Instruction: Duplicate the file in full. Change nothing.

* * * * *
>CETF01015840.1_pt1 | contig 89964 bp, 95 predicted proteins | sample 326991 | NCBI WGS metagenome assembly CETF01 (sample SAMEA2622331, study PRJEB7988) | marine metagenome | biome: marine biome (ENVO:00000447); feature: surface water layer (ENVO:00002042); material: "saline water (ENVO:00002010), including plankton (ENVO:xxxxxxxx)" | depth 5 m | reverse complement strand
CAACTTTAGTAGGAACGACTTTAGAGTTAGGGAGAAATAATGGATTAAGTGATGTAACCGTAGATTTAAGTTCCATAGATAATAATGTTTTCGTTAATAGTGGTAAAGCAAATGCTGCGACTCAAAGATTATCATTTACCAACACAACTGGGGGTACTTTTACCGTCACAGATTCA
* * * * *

>CETF01015840.1_pt1 | contig 89964 bp, 95 predicted proteins | sample 326991 | NCBI WGS metagenome assembly CETF01 (sample SAMEA2622331, study PRJEB7988) | marine metagenome | biome: marine biome (ENVO:00000447); feature: surface water layer (ENVO:00002042); material: "saline water (ENVO:00002010), including plankton (ENVO:xxxxxxxx)" | depth 5 m | reverse complement strand
CAACTTTAGTAGGAACGACTTTAGAGTTAGGGAGAAATAATGGATTAAGTGATGTAACCGTAGATTTAAGTTCCATAGATAATAATGTTTTCGTTAATAGTGGTAAAGCAAATGCTGCGACTCAAAGATTATCATTTACCAACACAACTGGGGGTACTTTTACCGTCACAGATTCA